Thirdmill Study Bible

Notes on Matthew 17:2-18:35

<< Previous Note(s)Matthew Main PageNext Note(s) >>

Transfigured - Matthew 17:2

Transfigured ... face shone like the sun. These moments of transfiguration communicated Jesus' true identity and nature; he shares in God's radiant glory. This indicates Jesus divine nature. He is like Moses but greater (2 Cor. 3:7-18).

Moses and Elijah – Matthew 17:3

Moses and Elijah. Moses and Elijah are two of the most important figures of the Old Testament, both of whom saw a glimpse of God's glory (Exod. 33:18-34:7; 1 Kgs. 19:5-18). Here they met with Jesus who shined forth God's glory. Moses and Elijah also represent two key aspects of the Jewish Scriptures, the Law and the Prophets (Matt. 5:17; 7:12; 11:13; 22:40).

Three shelters – Matthew 17:4

Three shelters. Peter's suggestion that they build three shelters referred to the time of the Exodus when the Israelites lived in tents in the wilderness. This came to be remembered as the Feast of Tabernacles/Sukkot (Lev. 23:33-43). Peter must have believed that the kingdom of heaven was coming to the earth at that moment and thus the expectant Jews would celebrate with this appropriate feast (Zech. 14:16).

Jesus' sonship – Matthew 17:5

Voice out of the cloud. This was the second time when God speaks from the heavens to affirm Jesus' sonship and divine authority. The first was at another crucial event and turning point in the book, at Jesus' baptism (Matt. 3:16-17). In both cases God the Father affirmed the unique Father-Son relationship he has with Jesus, confirming Jesus' authority over all the earth — "Listen to him."

Elijah's coming – Matthew 17:12

Elijah has already come. The Jewish expectation was that the mysterious prophet Elijah (who never died but was taken up by God to heaven, 2 Kgs. 2:1-18) would come back as a herald of the coming of God's kingdom (Isa. 40:1-11; Mal. 3:1-18). There is a double sense in which this came true through Jesus: Elijah returned and met with Jesus at the Transfiguration (Matt. 17:1-11) and Elijah came figurally in John the Baptist who played the role of herald (Matt. 3:1-5; 17:13).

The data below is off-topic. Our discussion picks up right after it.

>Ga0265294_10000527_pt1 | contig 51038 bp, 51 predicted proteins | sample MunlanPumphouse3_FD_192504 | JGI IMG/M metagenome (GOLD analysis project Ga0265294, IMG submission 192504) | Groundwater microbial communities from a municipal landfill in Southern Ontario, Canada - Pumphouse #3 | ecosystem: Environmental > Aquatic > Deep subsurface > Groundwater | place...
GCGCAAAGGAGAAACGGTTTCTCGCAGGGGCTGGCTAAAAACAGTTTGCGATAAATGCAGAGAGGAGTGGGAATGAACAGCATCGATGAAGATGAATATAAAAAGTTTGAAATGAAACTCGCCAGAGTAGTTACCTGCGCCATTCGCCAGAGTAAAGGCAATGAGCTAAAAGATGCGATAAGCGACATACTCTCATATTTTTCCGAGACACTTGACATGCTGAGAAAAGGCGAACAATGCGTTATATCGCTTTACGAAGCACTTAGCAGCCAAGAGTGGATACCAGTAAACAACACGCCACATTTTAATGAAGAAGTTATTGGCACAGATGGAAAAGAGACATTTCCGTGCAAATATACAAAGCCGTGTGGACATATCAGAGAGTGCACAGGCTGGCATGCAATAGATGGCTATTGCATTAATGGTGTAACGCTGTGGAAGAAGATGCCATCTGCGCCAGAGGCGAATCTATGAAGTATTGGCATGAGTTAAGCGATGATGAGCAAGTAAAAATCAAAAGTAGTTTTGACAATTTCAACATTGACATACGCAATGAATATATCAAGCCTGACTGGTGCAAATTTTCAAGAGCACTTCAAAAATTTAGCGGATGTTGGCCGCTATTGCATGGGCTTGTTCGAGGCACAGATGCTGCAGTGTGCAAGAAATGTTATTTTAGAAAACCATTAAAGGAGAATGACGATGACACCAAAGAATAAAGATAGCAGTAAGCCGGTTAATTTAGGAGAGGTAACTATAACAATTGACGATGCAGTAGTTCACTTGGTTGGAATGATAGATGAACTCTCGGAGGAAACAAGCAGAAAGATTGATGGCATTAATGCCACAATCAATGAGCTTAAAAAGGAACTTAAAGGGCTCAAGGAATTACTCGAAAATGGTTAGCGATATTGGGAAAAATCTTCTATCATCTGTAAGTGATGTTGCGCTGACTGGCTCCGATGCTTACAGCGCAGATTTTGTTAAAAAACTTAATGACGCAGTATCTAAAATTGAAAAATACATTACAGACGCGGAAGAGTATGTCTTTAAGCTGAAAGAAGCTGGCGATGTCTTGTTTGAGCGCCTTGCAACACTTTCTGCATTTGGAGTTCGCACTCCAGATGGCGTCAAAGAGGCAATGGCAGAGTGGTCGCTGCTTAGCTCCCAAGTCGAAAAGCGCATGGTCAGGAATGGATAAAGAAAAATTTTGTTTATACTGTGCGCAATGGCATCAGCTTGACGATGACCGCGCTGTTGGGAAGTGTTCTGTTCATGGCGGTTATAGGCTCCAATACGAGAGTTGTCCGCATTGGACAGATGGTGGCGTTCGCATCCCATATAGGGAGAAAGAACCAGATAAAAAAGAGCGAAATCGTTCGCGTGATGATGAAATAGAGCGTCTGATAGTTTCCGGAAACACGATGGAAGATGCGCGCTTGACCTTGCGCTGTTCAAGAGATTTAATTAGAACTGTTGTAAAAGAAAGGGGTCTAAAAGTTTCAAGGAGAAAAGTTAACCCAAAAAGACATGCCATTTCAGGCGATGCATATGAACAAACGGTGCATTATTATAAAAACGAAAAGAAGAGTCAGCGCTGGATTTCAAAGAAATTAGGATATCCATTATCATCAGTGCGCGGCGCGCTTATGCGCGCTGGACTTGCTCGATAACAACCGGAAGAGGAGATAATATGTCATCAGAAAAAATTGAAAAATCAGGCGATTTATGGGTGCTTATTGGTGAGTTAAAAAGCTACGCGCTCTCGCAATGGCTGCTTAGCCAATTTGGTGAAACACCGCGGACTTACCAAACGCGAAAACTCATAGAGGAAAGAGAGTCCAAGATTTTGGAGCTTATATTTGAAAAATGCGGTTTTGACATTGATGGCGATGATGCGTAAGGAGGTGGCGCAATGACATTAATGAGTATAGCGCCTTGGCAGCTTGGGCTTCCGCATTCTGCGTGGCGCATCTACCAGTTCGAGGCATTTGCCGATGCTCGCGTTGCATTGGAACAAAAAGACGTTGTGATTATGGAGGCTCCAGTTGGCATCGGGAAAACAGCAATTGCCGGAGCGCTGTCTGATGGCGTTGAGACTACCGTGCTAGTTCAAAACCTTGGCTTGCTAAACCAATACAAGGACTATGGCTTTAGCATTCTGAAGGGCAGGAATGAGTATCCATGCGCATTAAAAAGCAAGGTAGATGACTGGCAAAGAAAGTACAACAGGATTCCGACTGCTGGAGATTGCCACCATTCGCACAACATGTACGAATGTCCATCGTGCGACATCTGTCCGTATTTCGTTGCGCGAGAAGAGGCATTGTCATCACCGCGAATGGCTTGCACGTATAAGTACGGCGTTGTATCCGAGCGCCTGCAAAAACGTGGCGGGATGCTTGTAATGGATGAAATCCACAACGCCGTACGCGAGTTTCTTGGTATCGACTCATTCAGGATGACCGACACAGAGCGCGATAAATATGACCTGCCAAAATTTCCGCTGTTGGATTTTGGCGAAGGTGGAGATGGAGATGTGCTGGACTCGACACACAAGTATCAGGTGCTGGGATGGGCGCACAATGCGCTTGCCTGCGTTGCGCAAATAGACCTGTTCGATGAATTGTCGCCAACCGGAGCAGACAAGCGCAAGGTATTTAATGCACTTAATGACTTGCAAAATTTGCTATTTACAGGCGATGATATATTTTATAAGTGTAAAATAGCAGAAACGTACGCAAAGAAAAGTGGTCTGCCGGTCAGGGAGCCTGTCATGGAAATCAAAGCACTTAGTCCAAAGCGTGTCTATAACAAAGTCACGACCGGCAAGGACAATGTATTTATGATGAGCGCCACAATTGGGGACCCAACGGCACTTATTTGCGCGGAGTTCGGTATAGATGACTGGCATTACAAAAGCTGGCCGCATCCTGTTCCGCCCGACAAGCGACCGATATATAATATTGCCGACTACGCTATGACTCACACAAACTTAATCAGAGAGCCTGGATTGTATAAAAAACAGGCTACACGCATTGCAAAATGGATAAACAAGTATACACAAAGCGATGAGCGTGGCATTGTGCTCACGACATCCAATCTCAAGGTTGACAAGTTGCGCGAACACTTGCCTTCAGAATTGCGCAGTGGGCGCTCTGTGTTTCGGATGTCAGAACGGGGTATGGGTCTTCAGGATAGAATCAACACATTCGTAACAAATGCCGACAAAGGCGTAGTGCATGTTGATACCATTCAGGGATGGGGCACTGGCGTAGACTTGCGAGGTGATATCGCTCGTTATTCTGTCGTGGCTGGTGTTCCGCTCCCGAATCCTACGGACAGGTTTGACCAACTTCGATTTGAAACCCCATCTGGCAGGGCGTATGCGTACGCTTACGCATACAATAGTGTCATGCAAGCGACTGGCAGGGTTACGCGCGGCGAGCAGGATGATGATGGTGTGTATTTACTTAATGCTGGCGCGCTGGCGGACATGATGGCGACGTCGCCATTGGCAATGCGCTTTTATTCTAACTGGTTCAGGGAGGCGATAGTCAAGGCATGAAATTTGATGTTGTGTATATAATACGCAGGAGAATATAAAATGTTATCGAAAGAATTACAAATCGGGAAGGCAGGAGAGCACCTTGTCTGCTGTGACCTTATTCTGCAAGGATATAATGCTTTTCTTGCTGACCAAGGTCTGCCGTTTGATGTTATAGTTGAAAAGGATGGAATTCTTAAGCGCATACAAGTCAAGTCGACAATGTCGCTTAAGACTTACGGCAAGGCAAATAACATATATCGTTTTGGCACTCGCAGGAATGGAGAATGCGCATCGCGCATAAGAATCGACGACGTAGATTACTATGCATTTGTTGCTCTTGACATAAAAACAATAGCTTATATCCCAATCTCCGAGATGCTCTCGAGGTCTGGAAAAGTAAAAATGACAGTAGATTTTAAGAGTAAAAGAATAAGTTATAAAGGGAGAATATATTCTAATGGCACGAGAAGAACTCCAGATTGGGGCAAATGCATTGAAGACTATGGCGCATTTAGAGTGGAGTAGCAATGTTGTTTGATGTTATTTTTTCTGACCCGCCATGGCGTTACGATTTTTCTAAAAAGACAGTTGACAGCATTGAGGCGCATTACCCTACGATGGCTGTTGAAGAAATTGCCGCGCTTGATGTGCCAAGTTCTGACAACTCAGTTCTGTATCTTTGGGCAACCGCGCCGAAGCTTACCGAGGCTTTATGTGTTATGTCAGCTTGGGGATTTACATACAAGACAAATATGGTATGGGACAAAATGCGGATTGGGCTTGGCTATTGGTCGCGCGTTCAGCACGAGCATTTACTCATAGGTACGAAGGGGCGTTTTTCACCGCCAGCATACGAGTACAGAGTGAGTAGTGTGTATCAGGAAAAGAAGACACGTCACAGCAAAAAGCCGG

The second prediction - Matthew 17:22

The Son of Man will be delivered into the hands of people. This was the second of three times (Matt. 16:21; 20:18-19) that Jesus predicts his own future suffering, death, and resurrection, reminding his hearers of his purpose.

Teaching for the Church - Matthew 18:1-35

This chapter contains the fourth of Matthew's five major teaching blocks, this one giving instructions for life together among Jesus' disciples, the church. The placement of these instructions is modeled after the OT story. Even as Moses led the people through the wilderness (with a miraculous water crossing and feedings) and then gave instructions for how to live well together, so too Jesus has reformed the people of God through similar activities (chapters 14–16) and then gave them directives. The focus of this block of teaching is on living with each other in humility and with forgiveness and mercy toward each other as the primary virtue.

The Greatest in the Kingdom of Heaven? - Matthew 18:1-4

The disciples' question to Jesus about who is the greatest in the kingdom is a natural human question, but it also reveals the disciples' limited understanding (little faith). The same question will come up again in 20:20-28, and this provides a kind of literary frame to chapters 18–20. These chapters together give various instructions about the life together of the people of God in the kingdom. The answer Jesus gave to the question of who is greatest was similar both times — it is the humble and the servants who enter the kingdom and who are its true leaders.

Related Resources

This work is licensed under a Creative Commons Attribution-ShareAlike 4.0 International License.

<< Previous Note(s)Matthew Main PageNext Note(s) >>